Friday, May 7, 2021

Pat  Pierson's  TIN TIN  Playlist

01. TIN TIN- Toast And Marmalade For Tea (1970)
Best place to start is with their lone hit single and the accompanying promo clip which features Steve Groves, Steve Kipner and John Vallins. Not a bad song to hang your hat on; one for the ages.

02. STEVE & STEVIE- Shine (1968)
This is ample proof of the duo's vitality and how they were up to the bar that was being raised by Simon & Garfunkel, Beach Boys and Bee Gees in late 1967. 

03. TIN TIN- She Said Ride (1970)
1st song side one of the first TIN TIN album may have led some listeners to think this was the logical extension of The Easybeats... And in some sense, maybe that's a close assumption.  The Beatles influence is a given, but this hyper-blend of psych pop is a cool twisted ride replete with "na na na na"s that echo The Easybeats' "Friday On My Mind."

04. TIN TIN- Nobody Moves Me Like You (1970)
A classic soft-pop gem.  This is the dream pop record you wished the Monkees made in 1970. Close your eyes and you can easily imagine Davey Jones owning it.

05. STEVE & STEVIE- I Can See It In The Moon (1968)
The versatility on their debut LP is striking. Both Steves spent the previous years in Beat groups cutting their teeth; but this shows how adept they were with keeping up with the decade's progress. Chad & Jeremy meets the pop-psych moves of The Move and Pretty Things.
06. TIN TIN- Is That The Way (1971)
The band's attempt at a follow-up hit for "Toast & Marmalade For Tea." It was a contender that deserved better chart placing (it almost cracked the US top 40).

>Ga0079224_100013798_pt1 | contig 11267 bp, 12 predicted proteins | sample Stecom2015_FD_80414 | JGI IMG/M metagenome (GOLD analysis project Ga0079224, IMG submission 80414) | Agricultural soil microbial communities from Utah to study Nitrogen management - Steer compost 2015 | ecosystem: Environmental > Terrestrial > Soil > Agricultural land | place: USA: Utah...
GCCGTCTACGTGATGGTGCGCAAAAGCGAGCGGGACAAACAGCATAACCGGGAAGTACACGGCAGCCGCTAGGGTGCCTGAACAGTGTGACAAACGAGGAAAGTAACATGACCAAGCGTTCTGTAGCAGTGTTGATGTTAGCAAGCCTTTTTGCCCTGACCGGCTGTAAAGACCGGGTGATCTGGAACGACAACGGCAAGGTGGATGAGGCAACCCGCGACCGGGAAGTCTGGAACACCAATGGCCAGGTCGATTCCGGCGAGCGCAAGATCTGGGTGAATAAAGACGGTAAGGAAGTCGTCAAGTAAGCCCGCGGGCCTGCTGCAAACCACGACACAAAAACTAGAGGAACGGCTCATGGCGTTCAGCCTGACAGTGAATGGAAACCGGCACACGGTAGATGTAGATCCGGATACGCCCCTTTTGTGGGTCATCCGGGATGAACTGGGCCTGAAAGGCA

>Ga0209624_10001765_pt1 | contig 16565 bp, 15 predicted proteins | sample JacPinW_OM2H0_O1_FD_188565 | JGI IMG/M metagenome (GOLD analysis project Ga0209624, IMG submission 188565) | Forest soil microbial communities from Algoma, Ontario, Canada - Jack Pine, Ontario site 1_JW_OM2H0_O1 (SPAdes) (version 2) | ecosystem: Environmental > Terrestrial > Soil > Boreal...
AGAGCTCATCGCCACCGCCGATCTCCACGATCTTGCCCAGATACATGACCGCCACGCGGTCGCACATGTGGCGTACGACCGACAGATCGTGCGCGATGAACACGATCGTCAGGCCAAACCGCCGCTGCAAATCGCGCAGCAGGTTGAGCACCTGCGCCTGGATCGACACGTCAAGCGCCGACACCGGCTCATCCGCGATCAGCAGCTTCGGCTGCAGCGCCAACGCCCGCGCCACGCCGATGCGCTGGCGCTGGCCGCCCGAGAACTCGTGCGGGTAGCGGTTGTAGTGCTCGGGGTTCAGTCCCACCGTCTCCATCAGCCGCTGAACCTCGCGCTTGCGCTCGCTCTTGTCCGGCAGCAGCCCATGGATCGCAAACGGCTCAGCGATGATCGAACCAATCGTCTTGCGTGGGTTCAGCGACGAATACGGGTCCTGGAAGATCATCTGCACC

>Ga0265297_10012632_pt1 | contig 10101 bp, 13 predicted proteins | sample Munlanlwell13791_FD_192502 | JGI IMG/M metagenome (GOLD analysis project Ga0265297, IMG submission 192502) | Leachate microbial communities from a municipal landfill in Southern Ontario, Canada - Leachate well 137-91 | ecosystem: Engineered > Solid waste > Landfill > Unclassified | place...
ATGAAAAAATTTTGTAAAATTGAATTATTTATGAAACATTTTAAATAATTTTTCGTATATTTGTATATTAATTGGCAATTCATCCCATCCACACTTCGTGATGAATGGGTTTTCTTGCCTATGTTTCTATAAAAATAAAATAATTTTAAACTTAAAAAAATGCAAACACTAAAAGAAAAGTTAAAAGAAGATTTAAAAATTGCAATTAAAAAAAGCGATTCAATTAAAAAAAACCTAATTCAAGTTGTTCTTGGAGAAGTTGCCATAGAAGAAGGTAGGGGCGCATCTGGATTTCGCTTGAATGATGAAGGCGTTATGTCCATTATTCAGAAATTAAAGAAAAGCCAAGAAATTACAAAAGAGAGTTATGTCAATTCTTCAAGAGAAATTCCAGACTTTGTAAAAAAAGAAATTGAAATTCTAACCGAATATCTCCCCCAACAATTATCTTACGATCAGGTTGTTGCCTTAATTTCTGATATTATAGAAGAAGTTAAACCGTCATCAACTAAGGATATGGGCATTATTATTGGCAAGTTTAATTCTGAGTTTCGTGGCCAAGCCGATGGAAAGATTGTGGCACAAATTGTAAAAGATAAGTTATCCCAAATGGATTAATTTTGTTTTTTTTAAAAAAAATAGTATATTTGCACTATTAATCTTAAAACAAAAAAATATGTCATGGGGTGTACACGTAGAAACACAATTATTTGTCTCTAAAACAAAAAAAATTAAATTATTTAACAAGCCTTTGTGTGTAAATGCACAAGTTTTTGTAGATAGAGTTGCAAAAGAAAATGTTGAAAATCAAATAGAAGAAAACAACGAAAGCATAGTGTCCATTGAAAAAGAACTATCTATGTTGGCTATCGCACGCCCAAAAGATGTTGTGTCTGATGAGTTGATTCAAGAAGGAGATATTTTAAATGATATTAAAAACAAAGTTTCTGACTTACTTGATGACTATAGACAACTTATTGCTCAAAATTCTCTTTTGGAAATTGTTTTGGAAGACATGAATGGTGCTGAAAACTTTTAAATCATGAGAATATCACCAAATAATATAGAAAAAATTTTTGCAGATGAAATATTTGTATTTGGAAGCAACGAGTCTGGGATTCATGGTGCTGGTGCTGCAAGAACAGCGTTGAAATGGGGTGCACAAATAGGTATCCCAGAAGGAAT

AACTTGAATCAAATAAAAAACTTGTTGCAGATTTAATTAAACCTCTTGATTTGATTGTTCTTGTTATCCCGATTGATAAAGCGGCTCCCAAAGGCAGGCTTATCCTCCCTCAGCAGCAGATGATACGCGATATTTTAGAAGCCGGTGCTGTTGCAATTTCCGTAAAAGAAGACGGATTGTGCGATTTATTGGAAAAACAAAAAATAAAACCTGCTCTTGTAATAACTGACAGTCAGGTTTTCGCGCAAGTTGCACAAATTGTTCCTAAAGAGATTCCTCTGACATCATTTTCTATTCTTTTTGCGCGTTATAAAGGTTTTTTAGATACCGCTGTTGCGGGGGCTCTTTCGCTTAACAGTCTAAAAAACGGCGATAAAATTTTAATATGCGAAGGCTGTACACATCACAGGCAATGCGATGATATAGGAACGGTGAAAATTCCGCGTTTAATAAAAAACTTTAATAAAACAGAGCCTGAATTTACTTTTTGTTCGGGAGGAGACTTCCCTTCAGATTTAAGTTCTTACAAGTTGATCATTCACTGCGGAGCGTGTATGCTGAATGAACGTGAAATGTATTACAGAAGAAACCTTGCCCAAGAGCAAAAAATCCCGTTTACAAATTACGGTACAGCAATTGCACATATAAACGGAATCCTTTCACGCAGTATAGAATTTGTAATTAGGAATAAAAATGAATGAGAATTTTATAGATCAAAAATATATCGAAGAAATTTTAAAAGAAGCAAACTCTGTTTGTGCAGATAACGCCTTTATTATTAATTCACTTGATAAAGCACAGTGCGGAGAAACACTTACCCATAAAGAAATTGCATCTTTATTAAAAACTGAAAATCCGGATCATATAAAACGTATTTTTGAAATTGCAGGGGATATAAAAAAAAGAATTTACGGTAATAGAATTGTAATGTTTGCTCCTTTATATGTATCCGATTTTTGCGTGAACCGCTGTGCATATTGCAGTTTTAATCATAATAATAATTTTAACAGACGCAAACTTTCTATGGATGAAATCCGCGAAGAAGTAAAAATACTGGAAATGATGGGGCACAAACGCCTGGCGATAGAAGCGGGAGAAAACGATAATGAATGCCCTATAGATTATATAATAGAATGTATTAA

07. STEVE & STEVIE- She's Getting Married (1968)
In late summer 1968 Chad & Jeremy released the Gary Usher-produced LP The Ark which had minimal to zero impact on the UK charts. Several tracks bear an uncanny resemblance to tunes on the Steve & Stevie LP which was recorded and released around the same time (mid to late 1968).

08. TIN TIN- I Took A Holiday (1971)
A stand-out track from Astral Taxi. Majestic, but not as melodramatic as the Bee Gees. A great balance of elegance and soul.

09. TIN TIN- He Wants To Be A Star (1970)
A slight pre-cursor to the glam-era David Bowie.  And like early T. Rex, more acoustic-based with percussion vs a full band deal.  A great one.

10. STEVE & STEVIE- As I See My Life (1968)
There is a very quaint and mannered sense to this debut. Very British. Steve Kipner is already "reflective" (probably inspired by McCartney's "Yesterday" and "Elenore Rigby" and Lennon's "In My Life"). Well done.

11. QUIRE (aka TIN TIN)- Strange One (1972)
After Astral Taxi the band released several 45s, most of which were minor affairs with some attempts at MOR rock/pop that wasn't their strong suit. Near the end of the run of post-Taxi singles was this last dash at the band's pop magic. Written by Carl Groszmann (who was in Steve & The Board with Steve Kipner).
12. TIN TIN- Tuesday's Dreamer (1970)
To nail an acoustic homage to The Beatles White Album (this one nicks a "Blackbird" vibe) ain't as easy as it seems.  It can either feel too contrived or it can seem rather inadequate compared to its inspiration.  This one does neither.  A deft and fresh quick one.  


13. THE KINETICS- Fed Uping Day (1966)
This B-side is a simple yet stunning tune. Written and sung by Steve Groves featuring John Vallins on guitar. A haunting track reminiscent of The Critters and Herman's Hermits (think Graham Gouldman).
14. FRIENDS- Moonshine (1973)
After the split of Tin Tin, Steve Kipner went to Hollywood via Michael Lloyd's invitation. It was a very brief one-off self-titled LP for the band Friends, although Lloyd would continue working with Darryl Cotton for two more LPs as Cotton, Lloyd And Christian. The lone Friends LP has a few light pop gems that should've been given a chance to crack the top 40. "Moonshine" has a classic 1960s-Hollies pop vibe to it (a la "Jennifer Eccles") but sounds like a natural early 70s pop hit.